Updated December 21, 2022 - 7:45 pm
The Southern Nevada Water Authority has a plan for how the seven states that rely on the Colorado River can protect Lake Mead and Lake Powell.
But whether the other six states have any interest in backing that plan remains to be seen.
The water authority on Tuesday outlined how it thinks the Colorado River basin states and the federal government can drastically cut back on water use along the dwindling Colorado next year in order to keep water levels at its two major reservoirs from crashing further and threatening their ability to deliver water downstream and generate hydropower.
The plan, submitted to the Department of Interior, calls for significant alterations to the current drought guidelines for the river’s two main storage reservoirs and cuts across the basin of more than 2 million acre-feet in water use starting next year.
“While the magnitude of water use reduction is striking, it is necessary, achievable, equitable, and effective,” the water authority wrote in its letter submitted Tuesday.
Specifically, the water authority’s proposal calls for:
Accounting for the more than 1.5 million acre-feet of water lost along the river system each year to evaporation and other system losses that would effectively act as reductions in the lower basin, about half of which would come from California’s allocation.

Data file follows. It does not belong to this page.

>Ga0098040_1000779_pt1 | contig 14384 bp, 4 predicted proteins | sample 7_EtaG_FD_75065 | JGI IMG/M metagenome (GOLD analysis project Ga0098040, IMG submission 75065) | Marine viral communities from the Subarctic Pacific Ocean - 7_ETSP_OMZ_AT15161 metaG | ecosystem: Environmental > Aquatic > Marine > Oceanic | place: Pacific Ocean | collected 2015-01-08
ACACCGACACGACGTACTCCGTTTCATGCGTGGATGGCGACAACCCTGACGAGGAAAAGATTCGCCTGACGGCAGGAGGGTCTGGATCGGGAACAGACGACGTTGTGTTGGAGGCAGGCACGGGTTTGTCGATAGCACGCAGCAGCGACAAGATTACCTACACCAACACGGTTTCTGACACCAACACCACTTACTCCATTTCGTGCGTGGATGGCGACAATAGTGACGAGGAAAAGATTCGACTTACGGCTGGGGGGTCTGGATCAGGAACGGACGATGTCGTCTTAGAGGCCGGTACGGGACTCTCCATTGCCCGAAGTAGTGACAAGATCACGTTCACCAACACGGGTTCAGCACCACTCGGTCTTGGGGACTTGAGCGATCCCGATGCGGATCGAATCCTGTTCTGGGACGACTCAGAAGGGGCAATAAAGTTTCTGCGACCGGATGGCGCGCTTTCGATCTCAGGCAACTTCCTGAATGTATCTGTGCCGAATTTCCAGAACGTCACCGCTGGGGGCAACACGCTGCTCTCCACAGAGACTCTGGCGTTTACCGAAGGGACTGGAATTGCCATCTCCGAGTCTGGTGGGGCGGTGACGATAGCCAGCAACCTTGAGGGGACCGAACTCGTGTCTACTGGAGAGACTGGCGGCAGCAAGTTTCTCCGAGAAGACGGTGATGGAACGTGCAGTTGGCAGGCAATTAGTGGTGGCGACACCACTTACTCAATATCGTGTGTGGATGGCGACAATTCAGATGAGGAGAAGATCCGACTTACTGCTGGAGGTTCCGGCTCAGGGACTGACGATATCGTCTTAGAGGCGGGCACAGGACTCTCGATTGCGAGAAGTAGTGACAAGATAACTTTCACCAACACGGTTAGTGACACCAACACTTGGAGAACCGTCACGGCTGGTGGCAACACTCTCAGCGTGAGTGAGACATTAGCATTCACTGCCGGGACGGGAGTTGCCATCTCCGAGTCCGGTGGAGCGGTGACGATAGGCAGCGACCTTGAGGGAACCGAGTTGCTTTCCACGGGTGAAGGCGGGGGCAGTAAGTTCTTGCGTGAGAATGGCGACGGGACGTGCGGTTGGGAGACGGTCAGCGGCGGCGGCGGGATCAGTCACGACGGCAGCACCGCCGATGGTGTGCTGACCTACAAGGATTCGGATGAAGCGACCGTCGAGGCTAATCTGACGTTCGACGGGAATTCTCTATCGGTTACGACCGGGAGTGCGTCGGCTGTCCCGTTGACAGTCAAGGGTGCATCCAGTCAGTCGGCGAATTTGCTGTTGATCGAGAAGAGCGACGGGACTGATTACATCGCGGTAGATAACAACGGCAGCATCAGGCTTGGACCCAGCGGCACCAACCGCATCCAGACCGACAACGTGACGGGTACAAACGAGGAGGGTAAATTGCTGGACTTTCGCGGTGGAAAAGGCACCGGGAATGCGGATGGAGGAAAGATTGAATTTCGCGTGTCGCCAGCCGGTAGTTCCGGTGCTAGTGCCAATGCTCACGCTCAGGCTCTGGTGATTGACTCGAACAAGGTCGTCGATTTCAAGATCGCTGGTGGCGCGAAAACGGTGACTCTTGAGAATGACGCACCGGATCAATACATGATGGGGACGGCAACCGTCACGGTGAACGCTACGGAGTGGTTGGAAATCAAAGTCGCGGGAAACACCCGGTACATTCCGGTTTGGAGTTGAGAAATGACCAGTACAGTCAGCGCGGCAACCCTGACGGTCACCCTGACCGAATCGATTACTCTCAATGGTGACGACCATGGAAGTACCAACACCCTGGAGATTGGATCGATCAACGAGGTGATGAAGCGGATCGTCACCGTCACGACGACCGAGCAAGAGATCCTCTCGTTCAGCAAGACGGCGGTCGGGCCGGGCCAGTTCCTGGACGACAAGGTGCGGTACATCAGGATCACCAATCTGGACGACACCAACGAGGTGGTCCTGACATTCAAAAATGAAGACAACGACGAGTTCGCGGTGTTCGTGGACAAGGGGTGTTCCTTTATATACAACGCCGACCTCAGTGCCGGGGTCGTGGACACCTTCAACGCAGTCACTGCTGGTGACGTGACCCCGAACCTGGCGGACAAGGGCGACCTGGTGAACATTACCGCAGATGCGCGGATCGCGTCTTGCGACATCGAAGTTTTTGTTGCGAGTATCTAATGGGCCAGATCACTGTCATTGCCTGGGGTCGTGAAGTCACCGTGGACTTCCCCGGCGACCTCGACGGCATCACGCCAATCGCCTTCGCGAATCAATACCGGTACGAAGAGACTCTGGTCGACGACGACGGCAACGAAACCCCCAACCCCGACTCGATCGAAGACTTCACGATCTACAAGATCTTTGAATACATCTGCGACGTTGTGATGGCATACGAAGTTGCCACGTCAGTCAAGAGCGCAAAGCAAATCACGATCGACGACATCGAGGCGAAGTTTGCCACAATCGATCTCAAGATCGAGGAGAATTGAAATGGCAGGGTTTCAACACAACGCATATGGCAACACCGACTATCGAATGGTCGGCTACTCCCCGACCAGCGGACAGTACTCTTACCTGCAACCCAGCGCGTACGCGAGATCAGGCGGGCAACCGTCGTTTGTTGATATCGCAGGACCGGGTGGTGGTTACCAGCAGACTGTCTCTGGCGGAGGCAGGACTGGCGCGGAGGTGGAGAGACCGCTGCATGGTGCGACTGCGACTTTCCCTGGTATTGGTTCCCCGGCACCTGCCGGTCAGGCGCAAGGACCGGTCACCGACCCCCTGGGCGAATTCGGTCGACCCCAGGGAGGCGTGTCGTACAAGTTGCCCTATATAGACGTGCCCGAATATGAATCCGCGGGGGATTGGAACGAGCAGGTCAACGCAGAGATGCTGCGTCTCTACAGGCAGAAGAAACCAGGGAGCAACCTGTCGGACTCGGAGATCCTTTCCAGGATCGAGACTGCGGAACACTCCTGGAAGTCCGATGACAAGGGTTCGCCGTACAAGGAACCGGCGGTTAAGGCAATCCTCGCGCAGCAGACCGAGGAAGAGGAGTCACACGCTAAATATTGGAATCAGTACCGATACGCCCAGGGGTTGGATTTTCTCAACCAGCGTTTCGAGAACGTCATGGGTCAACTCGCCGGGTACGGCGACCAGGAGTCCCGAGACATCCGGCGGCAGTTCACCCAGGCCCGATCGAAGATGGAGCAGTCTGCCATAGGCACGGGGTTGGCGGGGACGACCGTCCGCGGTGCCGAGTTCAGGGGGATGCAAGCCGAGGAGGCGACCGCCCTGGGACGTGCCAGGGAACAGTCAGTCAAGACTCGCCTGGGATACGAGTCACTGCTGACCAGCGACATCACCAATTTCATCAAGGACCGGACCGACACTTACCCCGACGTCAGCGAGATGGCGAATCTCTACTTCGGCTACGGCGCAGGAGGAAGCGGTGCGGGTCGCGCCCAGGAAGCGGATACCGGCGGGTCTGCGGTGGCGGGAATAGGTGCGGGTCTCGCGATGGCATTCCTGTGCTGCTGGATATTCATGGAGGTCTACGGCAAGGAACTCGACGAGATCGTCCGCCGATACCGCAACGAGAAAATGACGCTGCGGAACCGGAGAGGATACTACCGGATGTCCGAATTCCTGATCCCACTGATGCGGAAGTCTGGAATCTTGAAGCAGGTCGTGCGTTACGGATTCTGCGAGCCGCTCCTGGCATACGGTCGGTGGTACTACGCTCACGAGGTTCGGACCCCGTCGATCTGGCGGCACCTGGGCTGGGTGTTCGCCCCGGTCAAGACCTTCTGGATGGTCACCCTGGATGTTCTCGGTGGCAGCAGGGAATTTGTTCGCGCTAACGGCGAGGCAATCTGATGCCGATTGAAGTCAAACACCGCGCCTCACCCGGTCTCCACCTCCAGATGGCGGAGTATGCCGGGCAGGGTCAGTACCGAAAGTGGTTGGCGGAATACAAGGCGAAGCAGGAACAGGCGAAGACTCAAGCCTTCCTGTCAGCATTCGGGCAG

Earlier triggers for mandated water delivery cuts in the lower basin states of Nevada, Arizona and California, with with additional cuts if deemed necessary by the federal government.
Continued releases from reservoirs upstream of Lake Powell and further modifications to releases at Glen Canyon Dam when Lake Powell’s elevations are projected to near elevations that would put hydropower generation at risk.
Additional mandatory cuts of 500,000 acre-feet from the four states in the upper basin — Colorado, New Mexico, Utah and Wyoming.
Two decades of shrinkage
The drought-stricken river has seen its waters shrink substantially since 2000. Current guidelines are based on a river that sees roughly 15 million acre-feet flowing through it per year, but flows over the last 20 years are closer to 12.2 million acre-feet, the authority highlighted in its letter.
Those decades of low inflows into the Colorado River combined with continued overtaxing of the system by its users have “pushed the river to a breaking point,” the authority wrote.
Recent modeling from the Bureau of Reclamation shows water levels at Lake Mead could fall below the minimum elevation needed for Hoover Dam to generate hydropower by 2024 and to its “dead pool” elevation of 895 feet by 2025, meaning that water would no longer be able to pass through the dam downstream to California, Arizona and Mexico.
“It is well past time to prohibit the inefficient delivery, application, or use of water within all sectors and by all users; there simply is no water in the Colorado River System left to waste and each industrial, municipal, and agricultural user should be held to the highest industry standards in handling, using, and disposing of water,” the authority wrote.